How (and when) to improve your motorcycle riding skills

by on July 10, 2017
in Riding Tips

Improve your riding skills | Biker Chick News
There was a discussion some months ago on Twitter that centered around the notion of being a “serious rider:” Are you a serious rider? What makes one a serious rider? How can non-serious riders (deemed “occasional riders” by the group moderator) become more serious, and what can serious riders do to encourage occasional riders to become more serious?*

The group seemed to agree that a serious rider is someone who rides more than just on weekends, and makes a conscious effort to improve their riding skills. At this point it became clear to me that I am not, apparently, a serious rider.

Well here’s my truth: I’d love to feel so confident in my riding skills that I know I could think and react quickly enough when needed to prevent serious injury (or worse) to myself. But at this time, apart from whatever skill development comes from simply riding as often as I can, I rely almost exclusively on the fervent hope that I will come home from every ride in one piece, without having tested my emergency skills at all.

Realizing that the above is pretty much the “wing and a prayer” method, and although I most certainly bristled at this group’s attempt to classify people into types of riders (not to mention implying that one type of rider should strive to become the other type), I did ultimately ask myself a serious question: how might I specifically set out to improve my riding skills?

Parking lot practice, maybe? Sure I could get out there in an empty parking lot and practice my tight circles and quick stops, but this seems like little more than planning a date to dump my bike.

I think the better answer is actually classes. After all, if a sanctioned class including plenty of range time is considered the best way to learn the basics of riding, it stands to reason that it’s also the best way to learn and practice advanced skills.

With that in mind, here are some ideas for classes that are out there, available to anyone who wishes to make a conscious effort to improve their skills and therefore, become a more “serious rider.”

  • Motorcycle Safety Foundation (MSF) – The MSF Basic RiderCourse is of course, the class that gets you your motorcycle license when you complete it successfully. But the MSF offers a wide variety of advanced classes, including the Advanced RiderCourse, the Street RiderCourse, and their Ultimate Bike Bonding Course. Their website has complete information on all of these.
  • Some Harley-Davidson dealerships also offer “new rider” and “skilled (experienced) rider” courses. You are not required to be a Harley owner to take these classes, but not every dealership offers them. Check with your local or regional dealer to see what’s offered.
  • You can also try private instruction such as that offered by Ride Like A Pro – interesting because it focuses on the techniques of slow-speed control that are taught to police teams. Indeed, any program offering “civilian motorcop training” will likely focus on slow-speed maneuvers such as cone weaves, the 180-turn box, figure 8’s, raising a downed motorcycle, and more. The course offered by Midwest Motorcycle Training also appears to be fairly comprehensive.
  • Some of the “serious riders” I’ve encountered also recommend learning the basics of dirt track riding, to give you some skills with handling less-than-perfect traction. This seems to me to be not only a good idea… but fun! (Except for the inevitable broken arm, of course.)  The Midwest Motorcycle Training course linked above seems to include this in their motorcop training, but certainly there are many other resources.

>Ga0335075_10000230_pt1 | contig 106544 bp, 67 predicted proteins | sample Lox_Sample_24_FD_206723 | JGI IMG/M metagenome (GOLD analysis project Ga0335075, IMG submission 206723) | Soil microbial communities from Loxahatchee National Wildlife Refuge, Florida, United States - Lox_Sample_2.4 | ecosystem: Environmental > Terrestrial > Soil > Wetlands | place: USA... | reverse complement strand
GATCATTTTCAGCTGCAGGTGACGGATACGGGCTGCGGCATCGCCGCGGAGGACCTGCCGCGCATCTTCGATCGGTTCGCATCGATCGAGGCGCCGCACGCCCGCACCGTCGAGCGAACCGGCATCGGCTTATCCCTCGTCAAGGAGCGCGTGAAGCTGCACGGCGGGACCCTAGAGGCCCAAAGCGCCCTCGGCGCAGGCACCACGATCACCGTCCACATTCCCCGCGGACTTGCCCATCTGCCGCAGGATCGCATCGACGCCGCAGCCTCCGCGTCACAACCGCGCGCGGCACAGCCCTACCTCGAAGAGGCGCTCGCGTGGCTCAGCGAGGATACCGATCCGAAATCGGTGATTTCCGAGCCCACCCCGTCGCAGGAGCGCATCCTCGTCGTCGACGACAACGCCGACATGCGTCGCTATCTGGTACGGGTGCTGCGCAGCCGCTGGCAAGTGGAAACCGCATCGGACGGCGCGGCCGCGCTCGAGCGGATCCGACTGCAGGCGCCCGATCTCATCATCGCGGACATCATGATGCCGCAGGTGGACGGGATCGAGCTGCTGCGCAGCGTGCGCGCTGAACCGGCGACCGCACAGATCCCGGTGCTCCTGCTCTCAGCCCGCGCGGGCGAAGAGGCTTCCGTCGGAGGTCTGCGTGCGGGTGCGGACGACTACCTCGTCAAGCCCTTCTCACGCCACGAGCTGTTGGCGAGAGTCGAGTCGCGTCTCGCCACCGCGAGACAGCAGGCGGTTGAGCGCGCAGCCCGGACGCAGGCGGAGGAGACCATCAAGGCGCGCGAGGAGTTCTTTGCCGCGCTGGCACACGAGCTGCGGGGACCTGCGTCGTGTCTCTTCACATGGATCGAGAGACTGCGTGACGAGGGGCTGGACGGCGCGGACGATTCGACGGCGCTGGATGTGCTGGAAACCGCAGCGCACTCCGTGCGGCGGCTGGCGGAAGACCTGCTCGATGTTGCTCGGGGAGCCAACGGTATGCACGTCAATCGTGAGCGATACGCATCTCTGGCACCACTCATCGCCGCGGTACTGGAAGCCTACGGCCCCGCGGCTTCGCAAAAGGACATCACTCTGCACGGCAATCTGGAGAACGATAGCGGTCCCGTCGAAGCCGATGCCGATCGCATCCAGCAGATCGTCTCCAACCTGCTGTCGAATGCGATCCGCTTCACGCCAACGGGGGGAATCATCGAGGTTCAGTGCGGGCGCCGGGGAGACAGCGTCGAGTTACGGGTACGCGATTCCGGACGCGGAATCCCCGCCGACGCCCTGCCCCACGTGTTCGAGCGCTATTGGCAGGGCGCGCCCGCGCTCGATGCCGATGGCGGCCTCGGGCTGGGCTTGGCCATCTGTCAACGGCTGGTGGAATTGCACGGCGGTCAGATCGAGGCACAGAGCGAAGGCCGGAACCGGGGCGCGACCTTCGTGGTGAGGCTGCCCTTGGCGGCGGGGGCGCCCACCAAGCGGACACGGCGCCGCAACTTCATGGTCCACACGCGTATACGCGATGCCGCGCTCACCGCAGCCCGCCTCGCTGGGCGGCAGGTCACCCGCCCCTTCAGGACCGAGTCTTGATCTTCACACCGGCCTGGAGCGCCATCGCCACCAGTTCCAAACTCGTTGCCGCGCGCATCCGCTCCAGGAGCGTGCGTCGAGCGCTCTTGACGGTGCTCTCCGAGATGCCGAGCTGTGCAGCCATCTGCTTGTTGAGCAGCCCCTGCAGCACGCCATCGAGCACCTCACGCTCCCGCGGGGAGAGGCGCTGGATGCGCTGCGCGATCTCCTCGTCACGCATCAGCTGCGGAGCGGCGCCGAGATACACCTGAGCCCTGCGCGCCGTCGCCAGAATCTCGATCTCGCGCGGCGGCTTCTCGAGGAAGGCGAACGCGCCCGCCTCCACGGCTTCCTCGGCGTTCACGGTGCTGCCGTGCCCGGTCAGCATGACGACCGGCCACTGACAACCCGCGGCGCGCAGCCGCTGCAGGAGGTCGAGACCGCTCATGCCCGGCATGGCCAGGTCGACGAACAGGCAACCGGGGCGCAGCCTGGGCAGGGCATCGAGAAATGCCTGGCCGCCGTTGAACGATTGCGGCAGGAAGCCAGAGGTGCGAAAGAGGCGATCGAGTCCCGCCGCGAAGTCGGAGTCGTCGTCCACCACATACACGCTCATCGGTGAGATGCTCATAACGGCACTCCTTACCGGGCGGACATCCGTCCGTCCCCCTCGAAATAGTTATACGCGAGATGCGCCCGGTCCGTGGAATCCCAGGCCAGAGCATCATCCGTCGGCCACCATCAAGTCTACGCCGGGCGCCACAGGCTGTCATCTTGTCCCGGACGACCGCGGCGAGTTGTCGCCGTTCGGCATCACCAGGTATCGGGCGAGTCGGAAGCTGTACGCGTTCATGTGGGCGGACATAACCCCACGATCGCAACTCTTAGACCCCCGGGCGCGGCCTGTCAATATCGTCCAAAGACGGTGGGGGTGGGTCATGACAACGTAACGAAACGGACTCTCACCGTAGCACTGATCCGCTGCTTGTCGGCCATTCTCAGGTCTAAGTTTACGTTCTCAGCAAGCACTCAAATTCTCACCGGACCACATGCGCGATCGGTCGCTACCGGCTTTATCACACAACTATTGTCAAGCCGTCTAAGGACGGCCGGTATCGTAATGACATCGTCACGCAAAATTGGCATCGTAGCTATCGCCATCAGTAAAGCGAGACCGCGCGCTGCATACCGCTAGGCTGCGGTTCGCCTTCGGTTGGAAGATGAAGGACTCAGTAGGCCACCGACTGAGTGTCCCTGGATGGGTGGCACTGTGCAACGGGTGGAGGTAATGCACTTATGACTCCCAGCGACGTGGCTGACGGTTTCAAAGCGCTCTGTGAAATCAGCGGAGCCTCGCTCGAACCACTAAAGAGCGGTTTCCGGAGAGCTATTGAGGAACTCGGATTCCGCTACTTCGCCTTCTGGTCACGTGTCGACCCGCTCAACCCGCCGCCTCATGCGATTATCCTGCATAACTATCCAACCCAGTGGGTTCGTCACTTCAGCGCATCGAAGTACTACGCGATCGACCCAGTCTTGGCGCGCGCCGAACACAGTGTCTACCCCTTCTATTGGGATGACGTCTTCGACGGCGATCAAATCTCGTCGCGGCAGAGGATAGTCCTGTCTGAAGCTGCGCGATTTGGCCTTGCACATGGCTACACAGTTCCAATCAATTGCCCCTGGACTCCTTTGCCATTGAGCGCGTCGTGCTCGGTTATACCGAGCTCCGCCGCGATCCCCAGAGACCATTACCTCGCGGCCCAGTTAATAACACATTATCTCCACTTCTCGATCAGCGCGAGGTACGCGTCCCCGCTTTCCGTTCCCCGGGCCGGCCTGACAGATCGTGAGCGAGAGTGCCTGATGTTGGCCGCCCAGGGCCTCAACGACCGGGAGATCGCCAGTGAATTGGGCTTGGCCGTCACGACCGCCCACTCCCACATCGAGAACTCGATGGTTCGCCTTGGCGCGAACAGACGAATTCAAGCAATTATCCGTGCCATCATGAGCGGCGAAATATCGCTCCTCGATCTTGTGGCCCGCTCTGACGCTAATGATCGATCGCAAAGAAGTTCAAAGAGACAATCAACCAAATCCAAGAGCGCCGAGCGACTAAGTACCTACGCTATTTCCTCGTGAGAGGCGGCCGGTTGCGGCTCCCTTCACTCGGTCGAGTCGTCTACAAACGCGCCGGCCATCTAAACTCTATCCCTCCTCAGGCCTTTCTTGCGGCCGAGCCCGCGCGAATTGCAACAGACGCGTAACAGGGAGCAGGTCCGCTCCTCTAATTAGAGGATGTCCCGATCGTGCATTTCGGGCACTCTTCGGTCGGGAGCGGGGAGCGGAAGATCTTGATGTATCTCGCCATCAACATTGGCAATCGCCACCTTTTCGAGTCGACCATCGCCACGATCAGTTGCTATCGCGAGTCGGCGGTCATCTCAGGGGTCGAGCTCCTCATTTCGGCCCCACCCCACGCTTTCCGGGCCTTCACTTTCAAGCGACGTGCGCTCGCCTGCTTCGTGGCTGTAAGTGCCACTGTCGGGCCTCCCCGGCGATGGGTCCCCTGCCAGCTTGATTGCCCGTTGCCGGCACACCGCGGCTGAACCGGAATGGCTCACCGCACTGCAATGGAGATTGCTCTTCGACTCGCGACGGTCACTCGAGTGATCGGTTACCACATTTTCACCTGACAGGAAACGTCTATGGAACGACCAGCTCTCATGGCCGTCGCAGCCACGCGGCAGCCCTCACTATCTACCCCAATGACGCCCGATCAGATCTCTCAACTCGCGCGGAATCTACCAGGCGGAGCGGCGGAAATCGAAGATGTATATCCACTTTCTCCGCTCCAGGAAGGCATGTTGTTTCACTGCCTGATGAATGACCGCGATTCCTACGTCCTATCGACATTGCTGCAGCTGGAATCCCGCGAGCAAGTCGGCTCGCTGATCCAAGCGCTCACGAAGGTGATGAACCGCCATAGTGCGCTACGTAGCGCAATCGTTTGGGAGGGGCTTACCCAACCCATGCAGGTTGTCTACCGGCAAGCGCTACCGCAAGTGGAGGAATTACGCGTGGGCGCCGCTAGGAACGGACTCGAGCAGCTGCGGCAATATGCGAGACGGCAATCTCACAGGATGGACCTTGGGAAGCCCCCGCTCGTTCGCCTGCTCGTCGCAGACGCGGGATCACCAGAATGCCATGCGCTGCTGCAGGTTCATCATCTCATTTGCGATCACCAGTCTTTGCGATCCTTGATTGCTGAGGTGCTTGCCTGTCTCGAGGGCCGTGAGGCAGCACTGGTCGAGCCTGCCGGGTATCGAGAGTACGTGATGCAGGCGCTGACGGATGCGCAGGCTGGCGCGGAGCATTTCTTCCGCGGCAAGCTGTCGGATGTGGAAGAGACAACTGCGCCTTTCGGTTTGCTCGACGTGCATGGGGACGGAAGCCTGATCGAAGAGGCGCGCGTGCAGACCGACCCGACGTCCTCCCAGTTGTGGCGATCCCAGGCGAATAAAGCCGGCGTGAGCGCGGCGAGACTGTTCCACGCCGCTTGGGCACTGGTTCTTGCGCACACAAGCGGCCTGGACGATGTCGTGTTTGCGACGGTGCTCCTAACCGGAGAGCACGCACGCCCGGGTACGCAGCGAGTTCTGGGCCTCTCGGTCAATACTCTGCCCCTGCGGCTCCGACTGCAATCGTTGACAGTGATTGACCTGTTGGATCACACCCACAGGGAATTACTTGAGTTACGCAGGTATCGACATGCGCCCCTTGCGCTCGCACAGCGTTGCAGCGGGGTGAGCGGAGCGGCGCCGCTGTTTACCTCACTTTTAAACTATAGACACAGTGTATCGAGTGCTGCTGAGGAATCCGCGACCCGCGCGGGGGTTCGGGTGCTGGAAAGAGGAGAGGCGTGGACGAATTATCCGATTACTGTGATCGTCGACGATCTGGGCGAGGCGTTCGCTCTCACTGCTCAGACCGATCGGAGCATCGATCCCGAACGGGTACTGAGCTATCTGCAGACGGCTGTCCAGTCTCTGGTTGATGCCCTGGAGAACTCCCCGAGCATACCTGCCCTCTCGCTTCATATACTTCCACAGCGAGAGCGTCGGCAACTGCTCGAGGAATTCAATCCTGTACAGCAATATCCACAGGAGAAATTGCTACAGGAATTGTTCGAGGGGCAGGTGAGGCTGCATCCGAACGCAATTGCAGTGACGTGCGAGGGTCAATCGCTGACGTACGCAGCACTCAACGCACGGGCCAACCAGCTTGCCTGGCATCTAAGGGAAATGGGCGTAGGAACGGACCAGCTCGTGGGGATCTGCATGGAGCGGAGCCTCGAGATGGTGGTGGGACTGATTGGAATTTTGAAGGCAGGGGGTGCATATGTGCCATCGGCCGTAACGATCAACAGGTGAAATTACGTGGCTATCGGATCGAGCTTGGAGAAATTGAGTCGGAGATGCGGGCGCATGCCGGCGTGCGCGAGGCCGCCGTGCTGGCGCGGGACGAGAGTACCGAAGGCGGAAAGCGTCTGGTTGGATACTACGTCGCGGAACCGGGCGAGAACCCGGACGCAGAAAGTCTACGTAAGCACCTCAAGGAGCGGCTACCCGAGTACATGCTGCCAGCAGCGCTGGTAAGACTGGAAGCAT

• Another class that might be helpful, though it doesn’t improve riding skills per se, is accident scene management. This type of training, such as that offered by Road Guardians, comes with a keen level of responsibility for sure, but just think about the level of aid and comfort you would be able to offer to an injured rider if you knew how to secure a scene and keep them calm while you wait for medical help to arrive. Our local Harley dealership has offered this course numerous times.

I’m certain these are just a few of the opportunities to consciously set about improving your skills and therefore become a “serious rider” – which you should do for yourself, not because some random online chat group makes you feel inferior.

If you know of other opportunities or have other suggestions, please feel free to share by leaving a comment – just click the ‘comments’ link at the top of this article!


*I might simply be overly sensitive, but just a week later this same group discussed what type of gear everyone wears when riding. And they were pretty quick to jump on the gal who admitted up front that she dresses for the weather and not for the crash. Perhaps this is just not the right chat group for me.




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2 Responses to “How (and when) to improve your motorcycle riding skills”
  1. Wendyvee says:

    I didn’t ride last year nearly as much as I normally do … and I’ve noticed that my low speed skills like u-turns have deteriorated a lot. I’ve also been sloppy in not paying much attention to how/where I park and I’ve done some pretty silly rookie things that I haven’t done in over a decade.

  2. Corn Dog says:

    Love hearing from you, Wendy! These last three years have been a challenge for me – I haven’t ridden much except for this year I seem to be back on a roll, which feels great. I really want to learn/work on some of these skills… I want to get better at quick stops, and I’d like to overcome my grudge against gravel. I just don’t want to dump my bike doing it!

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